The comprehensive exam at the end of the first year examines the student in two of the three regions covered by the program – Central, Southeastern, and Eastern Europe – which the student can define in a way that benefits the dissertation research topic.
Comparative history also takes place in the classroom when students from different countries and specializing in different historical periods compare their observations and evidence on key theoretical questions.
After successfully completing the first year of study doctoral students can also apply for funds to attend conferences, visit archives, and study at a university abroad.
The methods and topics of comparative history are presented in the first semester seminar, which describes the ways in which national histories can be compared and what type of questions can be asked and answered from such comparisons.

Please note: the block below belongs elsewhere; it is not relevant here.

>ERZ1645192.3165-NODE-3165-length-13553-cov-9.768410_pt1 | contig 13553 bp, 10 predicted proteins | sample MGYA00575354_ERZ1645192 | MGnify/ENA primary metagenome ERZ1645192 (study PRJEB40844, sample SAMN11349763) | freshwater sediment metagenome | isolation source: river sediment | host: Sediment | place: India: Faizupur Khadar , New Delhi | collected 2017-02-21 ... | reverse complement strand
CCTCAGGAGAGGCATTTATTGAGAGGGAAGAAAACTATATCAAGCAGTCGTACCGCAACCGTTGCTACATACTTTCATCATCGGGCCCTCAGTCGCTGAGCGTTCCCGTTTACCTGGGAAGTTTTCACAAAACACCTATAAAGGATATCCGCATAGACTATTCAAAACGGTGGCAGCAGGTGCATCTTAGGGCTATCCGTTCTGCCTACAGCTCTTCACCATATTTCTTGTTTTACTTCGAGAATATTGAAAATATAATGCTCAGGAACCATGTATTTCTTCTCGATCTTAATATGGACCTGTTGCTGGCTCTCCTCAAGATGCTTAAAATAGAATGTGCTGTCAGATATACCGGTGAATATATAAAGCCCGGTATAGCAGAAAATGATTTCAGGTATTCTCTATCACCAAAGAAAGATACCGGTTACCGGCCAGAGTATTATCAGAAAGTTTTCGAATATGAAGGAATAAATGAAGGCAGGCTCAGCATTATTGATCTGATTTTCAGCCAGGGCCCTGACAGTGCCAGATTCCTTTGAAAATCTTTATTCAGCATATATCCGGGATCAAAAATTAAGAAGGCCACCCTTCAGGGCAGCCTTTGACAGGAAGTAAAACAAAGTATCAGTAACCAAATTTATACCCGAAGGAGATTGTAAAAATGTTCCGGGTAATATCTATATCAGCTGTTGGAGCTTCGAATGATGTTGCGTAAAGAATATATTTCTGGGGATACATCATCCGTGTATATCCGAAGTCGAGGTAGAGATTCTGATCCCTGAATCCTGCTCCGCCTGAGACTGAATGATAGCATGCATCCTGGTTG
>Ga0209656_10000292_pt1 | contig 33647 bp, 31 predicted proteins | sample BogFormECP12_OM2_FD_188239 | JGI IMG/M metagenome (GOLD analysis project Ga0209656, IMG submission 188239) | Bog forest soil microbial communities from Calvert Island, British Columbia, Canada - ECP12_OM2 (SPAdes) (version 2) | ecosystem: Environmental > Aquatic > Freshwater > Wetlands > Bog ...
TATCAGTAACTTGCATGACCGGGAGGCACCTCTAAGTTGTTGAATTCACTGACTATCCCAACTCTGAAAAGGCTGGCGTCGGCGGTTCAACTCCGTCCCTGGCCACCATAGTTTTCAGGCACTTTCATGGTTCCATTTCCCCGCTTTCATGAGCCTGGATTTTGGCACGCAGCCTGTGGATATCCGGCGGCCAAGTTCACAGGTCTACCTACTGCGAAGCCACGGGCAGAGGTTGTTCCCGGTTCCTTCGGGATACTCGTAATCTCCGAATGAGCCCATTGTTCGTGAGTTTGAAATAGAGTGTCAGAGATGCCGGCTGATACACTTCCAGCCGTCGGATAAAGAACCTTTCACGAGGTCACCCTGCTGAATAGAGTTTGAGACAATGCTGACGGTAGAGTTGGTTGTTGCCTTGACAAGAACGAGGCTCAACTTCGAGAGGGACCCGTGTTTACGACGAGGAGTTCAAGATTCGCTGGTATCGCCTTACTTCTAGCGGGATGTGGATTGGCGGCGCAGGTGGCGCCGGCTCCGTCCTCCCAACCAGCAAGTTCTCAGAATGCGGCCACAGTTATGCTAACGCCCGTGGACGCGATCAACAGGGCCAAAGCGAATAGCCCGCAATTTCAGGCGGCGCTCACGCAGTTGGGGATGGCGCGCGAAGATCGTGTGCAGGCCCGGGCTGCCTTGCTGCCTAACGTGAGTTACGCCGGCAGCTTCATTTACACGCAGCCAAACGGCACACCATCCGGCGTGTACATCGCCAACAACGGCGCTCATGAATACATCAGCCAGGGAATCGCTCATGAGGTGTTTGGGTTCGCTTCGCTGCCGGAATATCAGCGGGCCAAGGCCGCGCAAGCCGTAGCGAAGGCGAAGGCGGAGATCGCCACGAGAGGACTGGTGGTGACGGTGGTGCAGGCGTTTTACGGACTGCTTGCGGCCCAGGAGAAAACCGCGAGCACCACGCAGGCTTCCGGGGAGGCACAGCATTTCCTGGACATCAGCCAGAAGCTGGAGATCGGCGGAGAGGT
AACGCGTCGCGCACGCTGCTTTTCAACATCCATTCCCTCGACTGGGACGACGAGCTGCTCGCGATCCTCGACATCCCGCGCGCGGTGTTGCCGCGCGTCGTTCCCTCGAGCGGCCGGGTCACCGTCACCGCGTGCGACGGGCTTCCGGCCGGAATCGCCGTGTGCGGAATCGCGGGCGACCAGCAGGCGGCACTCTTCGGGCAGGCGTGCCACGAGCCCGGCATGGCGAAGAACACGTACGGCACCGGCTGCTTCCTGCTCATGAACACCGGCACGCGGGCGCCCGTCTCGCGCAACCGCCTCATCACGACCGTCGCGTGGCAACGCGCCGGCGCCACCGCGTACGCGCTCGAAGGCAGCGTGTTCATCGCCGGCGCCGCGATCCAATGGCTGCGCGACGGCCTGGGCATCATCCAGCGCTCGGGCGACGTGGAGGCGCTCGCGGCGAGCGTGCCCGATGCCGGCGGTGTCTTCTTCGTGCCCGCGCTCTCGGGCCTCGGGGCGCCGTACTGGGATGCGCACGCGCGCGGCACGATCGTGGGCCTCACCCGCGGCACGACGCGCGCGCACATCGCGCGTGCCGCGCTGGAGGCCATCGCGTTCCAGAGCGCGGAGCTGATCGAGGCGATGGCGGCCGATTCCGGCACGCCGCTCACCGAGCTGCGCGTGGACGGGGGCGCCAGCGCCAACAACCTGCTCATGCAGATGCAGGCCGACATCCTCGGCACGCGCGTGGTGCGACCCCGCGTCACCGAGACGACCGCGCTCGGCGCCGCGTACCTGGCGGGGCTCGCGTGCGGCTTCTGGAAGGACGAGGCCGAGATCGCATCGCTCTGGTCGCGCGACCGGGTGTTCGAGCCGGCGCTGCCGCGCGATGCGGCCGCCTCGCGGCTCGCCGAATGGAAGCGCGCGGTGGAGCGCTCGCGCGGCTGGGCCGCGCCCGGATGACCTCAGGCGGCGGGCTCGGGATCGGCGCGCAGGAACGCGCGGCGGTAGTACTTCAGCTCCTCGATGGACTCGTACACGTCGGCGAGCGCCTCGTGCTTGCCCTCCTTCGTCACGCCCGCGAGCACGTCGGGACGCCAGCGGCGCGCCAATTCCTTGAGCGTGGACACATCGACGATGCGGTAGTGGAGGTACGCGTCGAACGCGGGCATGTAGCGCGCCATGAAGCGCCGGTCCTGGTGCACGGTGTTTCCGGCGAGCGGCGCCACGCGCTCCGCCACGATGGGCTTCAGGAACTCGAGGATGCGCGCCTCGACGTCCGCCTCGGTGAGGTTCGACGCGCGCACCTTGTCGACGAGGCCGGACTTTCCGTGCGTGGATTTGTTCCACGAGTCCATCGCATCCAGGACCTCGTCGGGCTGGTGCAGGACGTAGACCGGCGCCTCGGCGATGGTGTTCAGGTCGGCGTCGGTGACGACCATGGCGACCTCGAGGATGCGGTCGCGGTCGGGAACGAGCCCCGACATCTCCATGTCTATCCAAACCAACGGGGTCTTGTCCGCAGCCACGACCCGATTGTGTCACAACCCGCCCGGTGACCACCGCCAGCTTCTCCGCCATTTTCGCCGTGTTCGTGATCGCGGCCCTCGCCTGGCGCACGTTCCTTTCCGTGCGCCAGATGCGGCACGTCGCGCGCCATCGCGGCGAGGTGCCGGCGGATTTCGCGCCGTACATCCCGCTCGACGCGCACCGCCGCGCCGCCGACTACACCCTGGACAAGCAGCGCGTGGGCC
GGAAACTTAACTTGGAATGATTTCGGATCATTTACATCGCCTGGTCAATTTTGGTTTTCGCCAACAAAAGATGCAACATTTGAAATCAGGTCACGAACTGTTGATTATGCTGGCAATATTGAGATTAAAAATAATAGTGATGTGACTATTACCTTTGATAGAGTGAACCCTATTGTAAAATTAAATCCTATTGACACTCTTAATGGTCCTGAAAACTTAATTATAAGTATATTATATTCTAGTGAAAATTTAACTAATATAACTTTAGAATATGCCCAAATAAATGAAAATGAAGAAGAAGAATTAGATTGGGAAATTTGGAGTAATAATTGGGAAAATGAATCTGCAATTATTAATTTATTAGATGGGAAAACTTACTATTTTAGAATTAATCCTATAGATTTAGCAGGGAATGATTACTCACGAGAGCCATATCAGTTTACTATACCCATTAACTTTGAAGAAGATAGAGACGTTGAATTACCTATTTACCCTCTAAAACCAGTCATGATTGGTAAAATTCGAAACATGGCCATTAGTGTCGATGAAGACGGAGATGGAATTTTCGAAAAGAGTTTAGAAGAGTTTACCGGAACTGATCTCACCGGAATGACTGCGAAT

The CEU Library is one of the most up-to-date research libraries in the region.
Most books and journals are available on open access shelves.
The topics that work best are those that can be supervised by the faculty members of the department.
The best topics emerge by looking at previous dissertations written at the department and also at faculty interests.
Throughout the doctoral program students have access to the Academic Writing Center.
Yes, if you are interested in doing further study in one of the regional languages (e.g., Hungarian, Romanian, or a Slavic language), please indicate that in your application as tutorials with native speakers can be arranged.